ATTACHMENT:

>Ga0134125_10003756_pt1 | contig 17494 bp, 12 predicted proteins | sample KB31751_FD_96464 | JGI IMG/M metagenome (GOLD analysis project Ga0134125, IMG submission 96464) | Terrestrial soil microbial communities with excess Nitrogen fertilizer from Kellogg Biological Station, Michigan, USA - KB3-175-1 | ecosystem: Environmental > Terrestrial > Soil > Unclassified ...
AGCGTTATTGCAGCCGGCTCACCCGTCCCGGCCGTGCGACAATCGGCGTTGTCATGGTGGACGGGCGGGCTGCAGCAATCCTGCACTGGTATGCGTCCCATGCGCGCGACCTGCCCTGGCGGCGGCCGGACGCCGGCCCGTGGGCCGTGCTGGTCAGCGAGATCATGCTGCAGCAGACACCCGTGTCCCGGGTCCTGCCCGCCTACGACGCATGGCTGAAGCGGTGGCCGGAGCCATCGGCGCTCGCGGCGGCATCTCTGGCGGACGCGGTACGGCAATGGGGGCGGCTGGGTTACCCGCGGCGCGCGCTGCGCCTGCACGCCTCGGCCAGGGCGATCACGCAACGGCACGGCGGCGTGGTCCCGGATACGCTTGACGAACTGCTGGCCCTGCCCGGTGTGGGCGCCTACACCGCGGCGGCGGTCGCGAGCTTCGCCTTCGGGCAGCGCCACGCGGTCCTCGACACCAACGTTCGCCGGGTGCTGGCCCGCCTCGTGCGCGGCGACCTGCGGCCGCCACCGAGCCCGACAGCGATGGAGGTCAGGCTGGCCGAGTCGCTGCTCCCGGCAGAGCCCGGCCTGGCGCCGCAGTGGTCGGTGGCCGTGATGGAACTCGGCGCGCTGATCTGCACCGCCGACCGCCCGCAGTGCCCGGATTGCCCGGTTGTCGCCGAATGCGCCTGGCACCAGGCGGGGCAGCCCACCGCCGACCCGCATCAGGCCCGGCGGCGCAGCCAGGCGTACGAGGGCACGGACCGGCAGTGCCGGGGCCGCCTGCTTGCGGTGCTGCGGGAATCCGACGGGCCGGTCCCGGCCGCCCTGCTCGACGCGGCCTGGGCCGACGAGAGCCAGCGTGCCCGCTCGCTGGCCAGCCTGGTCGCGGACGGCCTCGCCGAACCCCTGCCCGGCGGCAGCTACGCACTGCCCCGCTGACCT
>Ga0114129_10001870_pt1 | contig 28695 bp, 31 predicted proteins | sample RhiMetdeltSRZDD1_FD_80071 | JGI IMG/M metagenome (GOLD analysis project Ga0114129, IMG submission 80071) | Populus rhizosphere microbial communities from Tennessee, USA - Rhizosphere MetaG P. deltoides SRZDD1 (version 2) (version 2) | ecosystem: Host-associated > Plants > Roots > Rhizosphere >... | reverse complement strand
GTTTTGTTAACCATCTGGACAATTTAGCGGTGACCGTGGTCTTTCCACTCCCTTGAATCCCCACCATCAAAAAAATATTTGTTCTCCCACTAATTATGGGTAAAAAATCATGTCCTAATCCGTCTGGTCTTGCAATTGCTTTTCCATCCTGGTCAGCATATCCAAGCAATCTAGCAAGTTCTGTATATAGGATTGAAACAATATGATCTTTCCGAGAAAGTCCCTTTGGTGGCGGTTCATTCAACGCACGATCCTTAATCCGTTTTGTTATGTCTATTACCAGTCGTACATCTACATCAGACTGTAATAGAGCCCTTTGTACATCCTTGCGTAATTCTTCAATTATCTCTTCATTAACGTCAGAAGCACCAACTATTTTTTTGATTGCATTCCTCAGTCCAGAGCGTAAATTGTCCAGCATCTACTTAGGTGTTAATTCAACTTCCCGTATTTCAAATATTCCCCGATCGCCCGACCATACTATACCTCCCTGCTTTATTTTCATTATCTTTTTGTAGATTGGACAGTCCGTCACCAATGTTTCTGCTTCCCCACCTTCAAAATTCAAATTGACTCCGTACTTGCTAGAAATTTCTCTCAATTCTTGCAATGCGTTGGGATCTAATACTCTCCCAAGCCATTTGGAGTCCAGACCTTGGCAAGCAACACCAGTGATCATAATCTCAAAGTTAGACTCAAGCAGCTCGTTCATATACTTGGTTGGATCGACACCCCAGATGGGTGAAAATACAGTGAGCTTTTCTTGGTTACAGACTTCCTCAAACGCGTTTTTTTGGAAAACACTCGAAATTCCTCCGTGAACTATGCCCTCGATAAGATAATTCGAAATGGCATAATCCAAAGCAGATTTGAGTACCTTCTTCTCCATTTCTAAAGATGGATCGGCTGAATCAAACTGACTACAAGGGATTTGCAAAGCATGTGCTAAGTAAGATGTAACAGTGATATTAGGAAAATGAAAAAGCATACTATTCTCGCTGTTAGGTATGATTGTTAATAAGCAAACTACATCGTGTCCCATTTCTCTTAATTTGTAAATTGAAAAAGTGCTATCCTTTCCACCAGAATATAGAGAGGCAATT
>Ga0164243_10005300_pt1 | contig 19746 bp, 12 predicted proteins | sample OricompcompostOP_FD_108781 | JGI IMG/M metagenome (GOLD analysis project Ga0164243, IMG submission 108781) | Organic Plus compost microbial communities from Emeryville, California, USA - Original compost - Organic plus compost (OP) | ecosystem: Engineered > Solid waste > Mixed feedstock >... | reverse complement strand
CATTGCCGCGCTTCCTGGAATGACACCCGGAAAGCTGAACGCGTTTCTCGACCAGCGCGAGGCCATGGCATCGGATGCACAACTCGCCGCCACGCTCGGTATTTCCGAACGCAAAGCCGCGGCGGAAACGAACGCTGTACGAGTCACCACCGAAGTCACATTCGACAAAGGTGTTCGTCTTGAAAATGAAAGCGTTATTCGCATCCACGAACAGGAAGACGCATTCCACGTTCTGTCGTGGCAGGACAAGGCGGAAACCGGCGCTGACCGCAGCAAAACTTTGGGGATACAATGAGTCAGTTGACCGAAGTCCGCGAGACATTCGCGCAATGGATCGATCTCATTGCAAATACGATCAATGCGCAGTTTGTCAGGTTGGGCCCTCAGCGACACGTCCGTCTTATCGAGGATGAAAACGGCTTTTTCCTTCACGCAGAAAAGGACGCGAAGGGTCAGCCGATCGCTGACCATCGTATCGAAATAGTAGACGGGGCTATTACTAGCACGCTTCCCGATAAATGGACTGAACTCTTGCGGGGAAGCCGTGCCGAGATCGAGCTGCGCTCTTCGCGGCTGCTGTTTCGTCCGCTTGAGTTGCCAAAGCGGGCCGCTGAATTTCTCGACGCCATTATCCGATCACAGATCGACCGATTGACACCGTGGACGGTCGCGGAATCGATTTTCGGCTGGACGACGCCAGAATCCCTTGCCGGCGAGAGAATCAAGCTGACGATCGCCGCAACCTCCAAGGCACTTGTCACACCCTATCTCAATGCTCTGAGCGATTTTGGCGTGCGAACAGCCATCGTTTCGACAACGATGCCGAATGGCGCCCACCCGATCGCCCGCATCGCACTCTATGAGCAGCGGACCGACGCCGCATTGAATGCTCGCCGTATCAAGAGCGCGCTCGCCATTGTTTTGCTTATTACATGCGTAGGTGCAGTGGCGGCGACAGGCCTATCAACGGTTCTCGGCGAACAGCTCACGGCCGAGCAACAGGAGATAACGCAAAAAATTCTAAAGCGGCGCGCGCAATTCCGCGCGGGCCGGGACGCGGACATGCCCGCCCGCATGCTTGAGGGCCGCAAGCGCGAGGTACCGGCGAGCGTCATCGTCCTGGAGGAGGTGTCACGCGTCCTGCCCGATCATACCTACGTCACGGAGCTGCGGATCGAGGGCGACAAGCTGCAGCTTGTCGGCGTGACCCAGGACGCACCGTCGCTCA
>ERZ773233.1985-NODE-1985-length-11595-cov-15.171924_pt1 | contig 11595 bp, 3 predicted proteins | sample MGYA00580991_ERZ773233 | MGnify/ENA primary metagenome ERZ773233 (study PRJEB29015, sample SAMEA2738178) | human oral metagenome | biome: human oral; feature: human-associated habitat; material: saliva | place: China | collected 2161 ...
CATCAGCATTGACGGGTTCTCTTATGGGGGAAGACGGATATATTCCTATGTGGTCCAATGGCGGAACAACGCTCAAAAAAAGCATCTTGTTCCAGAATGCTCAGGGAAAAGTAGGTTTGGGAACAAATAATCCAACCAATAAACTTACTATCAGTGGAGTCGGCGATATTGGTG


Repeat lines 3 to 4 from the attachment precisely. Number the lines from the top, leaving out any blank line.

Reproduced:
>Ga0114129_10001870_pt1 | contig 28695 bp, 31 predicted proteins | sample RhiMetdeltSRZDD1_FD_80071 | JGI IMG/M metagenome (GOLD analysis project Ga0114129, IMG submission 80071) | Populus rhizosphere microbial communities from Tennessee, USA - Rhizosphere MetaG P. deltoides SRZDD1 (version 2) (version 2) | ecosystem: Host-associated > Plants > Roots > Rhizosphere >... | reverse complement strand
GTTTTGTTAACCATCTGGACAATTTAGCGGTGACCGTGGTCTTTCCACTCCCTTGAATCCCCACCATCAAAAAAATATTTGTTCTCCCACTAATTATGGGTAAAAAATCATGTCCTAATCCGTCTGGTCTTGCAATTGCTTTTCCATCCTGGTCAGCATATCCAAGCAATCTAGCAAGTTCTGTATATAGGATTGAAACAATATGATCTTTCCGAGAAAGTCCCTTTGGTGGCGGTTCATTCAACGCACGATCCTTAATCCGTTTTGTTATGTCTATTACCAGTCGTACATCTACATCAGACTGTAATAGAGCCCTTTGTACATCCTTGCGTAATTCTTCAATTATCTCTTCATTAACGTCAGAAGCACCAACTATTTTTTTGATTGCATTCCTCAGTCCAGAGCGTAAATTGTCCAGCATCTACTTAGGTGTTAATTCAACTTCCCGTATTTCAAATATTCCCCGATCGCCCGACCATACTATACCTCCCTGCTTTATTTTCATTATCTTTTTGTAGATTGGACAGTCCGTCACCAATGTTTCTGCTTCCCCACCTTCAAAATTCAAATTGACTCCGTACTTGCTAGAAATTTCTCTCAATTCTTGCAATGCGTTGGGATCTAATACTCTCCCAAGCCATTTGGAGTCCAGACCTTGGCAAGCAACACCAGTGATCATAATCTCAAAGTTAGACTCAAGCAGCTCGTTCATATACTTGGTTGGATCGACACCCCAGATGGGTGAAAATACAGTGAGCTTTTCTTGGTTACAGACTTCCTCAAACGCGTTTTTTTGGAAAACACTCGAAATTCCTCCGTGAACTATGCCCTCGATAAGATAATTCGAAATGGCATAATCCAAAGCAGATTTGAGTACCTTCTTCTCCATTTCTAAAGATGGATCGGCTGAATCAAACTGACTACAAGGGATTTGCAAAGCATGTGCTAAGTAAGATGTAACAGTGATATTAGGAAAATGAAAAAGCATACTATTCTCGCTGTTAGGTATGATTGTTAATAAGCAAACTACATCGTGTCCCATTTCTCTTAATTTGTAAATTGAAAAAGTGCTATCCTTTCCACCAGAATATAGAGAGGCAATT